Early Creations

Below are the practice stages of the 2D stop motion process.

Steps:

Basic cut out

  • A basic template was used for the body
  • Cut out of the different parts
  • Parts were joined with thread
  • Once all parts were joined, the body was flattened out with weight
  • White background was used
  • iPhone camera was stationary to take the pictures
  • The paper doll was moved slightly for each shot
  • iMovie software was used

Results:

  • Approximately 20 shots were taken to make about 3 seconds of film
  • Each clip had a duration of 0.2 seconds

Videos:

Trial 1:

  • 23 pictures with a duration of 0.2 seconds
  • Goal: Paper doll was to swing arm while still, tilt head up & down then begin walking forward

Trial 2:

  • 19 pictures with a duration of 0.2 seconds
  • Goal: Have paper doll walk diagonally out of frame while swinging arm

Amendments for future:

  • Use wire to bond the parts
  • May need thicker paper for silhouettes
  • Parts
    • a movable neck is not necessary
    • Legs: need thigh & calfs
    • Forearm is needed
  • Need professional camera with stand
  • Sufficient lighting needed for foreground and background light

Artists’ Styles: Tone & Mood

Lotte Reiniger

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  • a German filmmaker who produced lush, elaborate scenes using stop-motion with excruciatingly detailed silhouette cut-outs. Even more impressive was the duration of her films—which qualify as features—made ten years before Disney’s Snow White, which is generally recognized as the first animated feature film
  • Made the first fully animated feature in history which is also the first feature-length silhouette film in 1926, The Adventures of Prince Achmed
  • Reiniger transcended the flatness of silhouette animation by pioneering the multi-plane Tricktisch (trick table), in which layers of glass are inserted into a table so that images with layers and depth can be shot through the table’s central hole
  • Inspiration: Reiniger’s cut-out style was inspired by Chinese silhouette puppetry
  • Method:
    • If a figure needed to make some complex or supple movement, it would have to be built from 25 or 50 separate pieces, then joined together with fine lead wire
    • If a character needed to appear in close-up, a separate, larger model of the head and shoulders would have to be built–as well, possibly, as larger background details to stand behind it
    • Reiniger cut out exquisitely detailed character silhouettes, joined their limbs with thread or wire to make the puppets movable, then positioned them on the surface of a light box and photographed each frame individually, stopping between frames to move each figure a few millimeters more with her hands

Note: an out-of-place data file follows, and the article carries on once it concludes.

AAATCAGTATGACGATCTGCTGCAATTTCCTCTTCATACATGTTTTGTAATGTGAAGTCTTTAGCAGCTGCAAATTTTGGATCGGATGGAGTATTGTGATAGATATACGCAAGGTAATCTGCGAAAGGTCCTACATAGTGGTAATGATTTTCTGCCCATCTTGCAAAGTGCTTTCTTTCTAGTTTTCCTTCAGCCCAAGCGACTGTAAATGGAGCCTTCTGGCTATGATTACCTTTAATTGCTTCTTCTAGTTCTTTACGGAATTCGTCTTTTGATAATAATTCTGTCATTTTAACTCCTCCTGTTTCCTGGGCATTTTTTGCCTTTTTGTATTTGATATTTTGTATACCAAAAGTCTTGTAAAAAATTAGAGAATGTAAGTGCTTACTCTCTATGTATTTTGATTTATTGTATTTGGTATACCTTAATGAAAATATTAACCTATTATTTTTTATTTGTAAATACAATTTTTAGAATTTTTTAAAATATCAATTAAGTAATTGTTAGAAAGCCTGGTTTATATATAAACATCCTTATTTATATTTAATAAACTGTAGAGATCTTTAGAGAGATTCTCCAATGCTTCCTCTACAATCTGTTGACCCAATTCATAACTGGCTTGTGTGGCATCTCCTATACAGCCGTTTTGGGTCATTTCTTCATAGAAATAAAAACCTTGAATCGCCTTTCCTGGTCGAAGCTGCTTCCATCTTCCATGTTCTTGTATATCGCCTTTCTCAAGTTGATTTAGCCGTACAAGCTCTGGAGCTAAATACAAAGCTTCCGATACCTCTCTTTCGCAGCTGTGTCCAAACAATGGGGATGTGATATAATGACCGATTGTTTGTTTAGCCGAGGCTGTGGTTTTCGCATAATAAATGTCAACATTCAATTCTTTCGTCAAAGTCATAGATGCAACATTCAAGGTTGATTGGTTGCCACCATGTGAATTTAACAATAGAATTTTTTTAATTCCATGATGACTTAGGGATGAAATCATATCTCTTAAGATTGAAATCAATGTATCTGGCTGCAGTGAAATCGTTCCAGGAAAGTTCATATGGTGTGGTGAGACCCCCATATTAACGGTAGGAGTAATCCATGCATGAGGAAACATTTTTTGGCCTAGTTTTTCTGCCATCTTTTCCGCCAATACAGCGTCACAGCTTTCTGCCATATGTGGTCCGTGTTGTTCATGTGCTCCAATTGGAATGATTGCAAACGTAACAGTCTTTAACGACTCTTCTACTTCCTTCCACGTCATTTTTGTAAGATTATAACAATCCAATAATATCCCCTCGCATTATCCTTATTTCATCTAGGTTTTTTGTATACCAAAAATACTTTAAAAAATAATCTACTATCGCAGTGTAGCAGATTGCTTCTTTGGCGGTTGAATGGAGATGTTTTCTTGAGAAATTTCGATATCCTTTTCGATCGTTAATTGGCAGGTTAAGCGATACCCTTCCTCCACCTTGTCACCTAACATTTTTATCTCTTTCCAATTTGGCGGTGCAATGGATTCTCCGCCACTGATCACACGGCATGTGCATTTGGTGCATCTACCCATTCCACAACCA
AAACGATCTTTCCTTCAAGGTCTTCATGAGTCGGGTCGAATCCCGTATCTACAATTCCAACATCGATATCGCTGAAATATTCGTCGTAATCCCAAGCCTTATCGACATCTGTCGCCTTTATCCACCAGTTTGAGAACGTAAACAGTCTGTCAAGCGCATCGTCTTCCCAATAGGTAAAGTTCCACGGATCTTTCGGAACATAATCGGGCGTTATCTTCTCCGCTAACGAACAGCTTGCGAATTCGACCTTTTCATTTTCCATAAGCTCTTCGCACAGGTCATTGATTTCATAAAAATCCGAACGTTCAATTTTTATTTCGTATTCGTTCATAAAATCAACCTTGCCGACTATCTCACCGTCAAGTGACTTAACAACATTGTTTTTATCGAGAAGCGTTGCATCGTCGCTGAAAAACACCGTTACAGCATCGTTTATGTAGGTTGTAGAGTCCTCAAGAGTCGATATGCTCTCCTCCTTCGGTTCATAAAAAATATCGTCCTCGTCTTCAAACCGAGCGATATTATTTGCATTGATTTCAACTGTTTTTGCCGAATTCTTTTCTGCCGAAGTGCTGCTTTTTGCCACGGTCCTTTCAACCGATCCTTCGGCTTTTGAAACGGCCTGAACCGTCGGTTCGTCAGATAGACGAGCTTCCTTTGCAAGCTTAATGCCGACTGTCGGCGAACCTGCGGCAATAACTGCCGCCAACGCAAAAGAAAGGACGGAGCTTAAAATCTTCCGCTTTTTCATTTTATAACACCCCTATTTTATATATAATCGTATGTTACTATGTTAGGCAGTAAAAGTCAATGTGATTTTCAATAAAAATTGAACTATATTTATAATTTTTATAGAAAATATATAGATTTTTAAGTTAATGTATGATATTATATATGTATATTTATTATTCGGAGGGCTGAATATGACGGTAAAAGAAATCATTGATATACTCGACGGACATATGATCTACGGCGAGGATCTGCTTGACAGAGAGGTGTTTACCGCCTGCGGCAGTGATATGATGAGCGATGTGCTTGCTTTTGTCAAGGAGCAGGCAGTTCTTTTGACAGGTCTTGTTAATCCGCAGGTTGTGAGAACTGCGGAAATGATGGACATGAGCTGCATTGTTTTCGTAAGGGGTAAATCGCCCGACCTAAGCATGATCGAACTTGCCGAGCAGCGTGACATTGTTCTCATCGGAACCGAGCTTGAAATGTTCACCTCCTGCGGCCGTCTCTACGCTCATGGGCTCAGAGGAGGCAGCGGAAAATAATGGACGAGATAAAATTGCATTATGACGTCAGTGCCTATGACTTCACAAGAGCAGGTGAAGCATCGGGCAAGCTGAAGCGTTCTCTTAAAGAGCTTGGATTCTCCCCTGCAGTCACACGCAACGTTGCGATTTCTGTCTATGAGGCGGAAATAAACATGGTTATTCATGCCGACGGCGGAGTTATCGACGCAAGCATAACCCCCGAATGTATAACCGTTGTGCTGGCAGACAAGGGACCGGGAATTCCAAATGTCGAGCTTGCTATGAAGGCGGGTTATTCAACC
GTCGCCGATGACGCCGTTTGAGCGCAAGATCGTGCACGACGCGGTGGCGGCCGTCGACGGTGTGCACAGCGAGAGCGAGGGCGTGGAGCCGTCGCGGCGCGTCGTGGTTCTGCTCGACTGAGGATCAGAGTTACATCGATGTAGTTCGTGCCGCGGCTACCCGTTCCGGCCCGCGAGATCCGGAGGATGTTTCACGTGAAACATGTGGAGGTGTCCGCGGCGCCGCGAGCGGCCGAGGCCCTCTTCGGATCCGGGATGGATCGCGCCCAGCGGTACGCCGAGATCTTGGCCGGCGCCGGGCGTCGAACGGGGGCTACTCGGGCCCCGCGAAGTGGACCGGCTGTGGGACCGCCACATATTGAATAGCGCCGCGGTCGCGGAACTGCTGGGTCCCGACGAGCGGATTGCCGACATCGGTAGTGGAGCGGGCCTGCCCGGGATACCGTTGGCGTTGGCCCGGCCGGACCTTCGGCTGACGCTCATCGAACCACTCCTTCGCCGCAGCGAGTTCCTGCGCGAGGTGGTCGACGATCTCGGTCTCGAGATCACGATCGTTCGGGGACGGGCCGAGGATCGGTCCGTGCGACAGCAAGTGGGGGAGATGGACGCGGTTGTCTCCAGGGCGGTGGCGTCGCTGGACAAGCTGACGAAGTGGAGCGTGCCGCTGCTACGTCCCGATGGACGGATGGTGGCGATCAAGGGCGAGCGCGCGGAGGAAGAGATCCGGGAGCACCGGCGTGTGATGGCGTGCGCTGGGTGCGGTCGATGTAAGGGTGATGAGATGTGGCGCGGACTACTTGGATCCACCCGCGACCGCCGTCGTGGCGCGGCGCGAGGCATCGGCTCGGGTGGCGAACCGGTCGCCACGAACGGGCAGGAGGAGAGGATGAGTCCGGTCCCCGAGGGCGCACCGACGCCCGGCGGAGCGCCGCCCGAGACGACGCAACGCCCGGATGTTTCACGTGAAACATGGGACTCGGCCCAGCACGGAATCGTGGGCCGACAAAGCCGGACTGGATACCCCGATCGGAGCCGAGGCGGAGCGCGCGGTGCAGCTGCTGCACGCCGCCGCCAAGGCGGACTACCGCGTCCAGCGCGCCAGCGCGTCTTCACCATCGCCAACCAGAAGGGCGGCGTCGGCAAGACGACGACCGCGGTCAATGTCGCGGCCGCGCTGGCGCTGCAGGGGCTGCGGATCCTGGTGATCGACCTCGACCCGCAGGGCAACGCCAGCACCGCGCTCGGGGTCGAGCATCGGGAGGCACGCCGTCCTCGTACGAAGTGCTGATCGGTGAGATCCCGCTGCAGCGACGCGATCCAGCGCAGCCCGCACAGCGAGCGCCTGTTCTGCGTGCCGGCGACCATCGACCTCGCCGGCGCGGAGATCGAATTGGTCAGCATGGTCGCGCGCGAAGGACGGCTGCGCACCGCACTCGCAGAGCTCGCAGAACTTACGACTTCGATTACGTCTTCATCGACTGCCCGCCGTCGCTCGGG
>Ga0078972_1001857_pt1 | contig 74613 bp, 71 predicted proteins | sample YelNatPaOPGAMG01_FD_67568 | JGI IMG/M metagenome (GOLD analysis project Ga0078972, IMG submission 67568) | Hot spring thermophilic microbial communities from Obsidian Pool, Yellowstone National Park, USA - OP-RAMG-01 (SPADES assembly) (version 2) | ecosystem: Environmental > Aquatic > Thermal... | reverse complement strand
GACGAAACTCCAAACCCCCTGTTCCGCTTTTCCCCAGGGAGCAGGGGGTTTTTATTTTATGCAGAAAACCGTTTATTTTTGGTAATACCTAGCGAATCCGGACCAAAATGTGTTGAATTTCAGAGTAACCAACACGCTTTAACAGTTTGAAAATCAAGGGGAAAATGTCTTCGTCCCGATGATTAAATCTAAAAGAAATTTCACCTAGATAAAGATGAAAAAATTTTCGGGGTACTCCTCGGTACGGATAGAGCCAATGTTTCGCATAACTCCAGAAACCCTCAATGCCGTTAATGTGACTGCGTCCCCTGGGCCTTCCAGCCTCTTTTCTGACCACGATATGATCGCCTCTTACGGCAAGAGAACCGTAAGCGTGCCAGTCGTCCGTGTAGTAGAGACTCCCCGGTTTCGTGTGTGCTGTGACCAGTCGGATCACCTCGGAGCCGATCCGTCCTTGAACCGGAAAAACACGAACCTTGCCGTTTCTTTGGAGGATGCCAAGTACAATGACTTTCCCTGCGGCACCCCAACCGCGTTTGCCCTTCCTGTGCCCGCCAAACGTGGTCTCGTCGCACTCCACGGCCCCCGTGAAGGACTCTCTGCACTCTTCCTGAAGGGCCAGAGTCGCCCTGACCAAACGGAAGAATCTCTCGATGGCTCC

• Documentary “The Art of Lotte Reiniger
  • Video examples of her work:

Sources:

Fritz Lang

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  • a German-Austrian filmmaker, screenwriter and occasional film producer and actor
  • film noir
  • “dark visionary whose meditations on human loneliness where punctuated by a stark visual style and an obsessive work ethic”
  • created cinematic nightmares as well: crafting terrifying frescoes and mad (but sometimes all too true) visions of a world of crime and war
  • made a number of acclaimed silent and talkie films
    • “Metropolis” (1927)
    • “M” (1931)
  • ultra-noir hues of high-style black and white cinematography

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Source:

Edward Gorey

  • American writer and artist noted for his illustrated books
  • Style: pen-and-ink drawings often depict vaguely unsettling narrative scenes in Victorian and Edwardian settings

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Source: http://valfre.com/blogs/blog/13986205-idol-edward-gorey

Time Burton

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  • After studying at the California Institute of the Arts (CalArts), he worked as an animator at the Walt Disney Studios before breaking out on his own. Taking inspiration from popular culture, fairy tales and traditions of the gothic, Burton has reinvented Hollywood genre filmmaking as an expression of a personal vision
  • “I always felt much more connected to creatures than, say, people”

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  • “stitching was always a very symbolic thing for me. A feeling very much schizophrenic or compartmentalized, or falling apart or not together…symbolic or meaningful”

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  • On humor & horror: “it’s always such a head on collision of comedy and tragedy in light and dark. In most good dramas there’s a perversely funny element to it, usually as well. They’ve always been more connected than not”
  • On colors: “The color blue I find is the most calming to me…Red is a good emotional release…it’s a strong quick emotional color”

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  • Inspiration:
    • “What I really responded to in movies was German Expressionism…with the shadows and the light and dark…like Friz Lang…those old films that really captured a spirit and feeling of like being in a dream scape or inside of somebody’s mind
    • Examples: The Melancholy Death of Oyster Boy and Other Stories (1988)

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Sources: http://www.moma.org/interactives/exhibitions/2009/timburton/index.php

Exploring other mediums:

Limbo

Elements:

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  • black-and-white tones (monochromatic color: colors (tints, tones, and shades) of a single hue)
  • using lighting
  • film grain effects
  • minimalistic
  • minimal ambient sounds to create an eerie atmosphere often associated with the horror genre
  • Dark presentation: describing the work as comparable to film noir and German Expressionism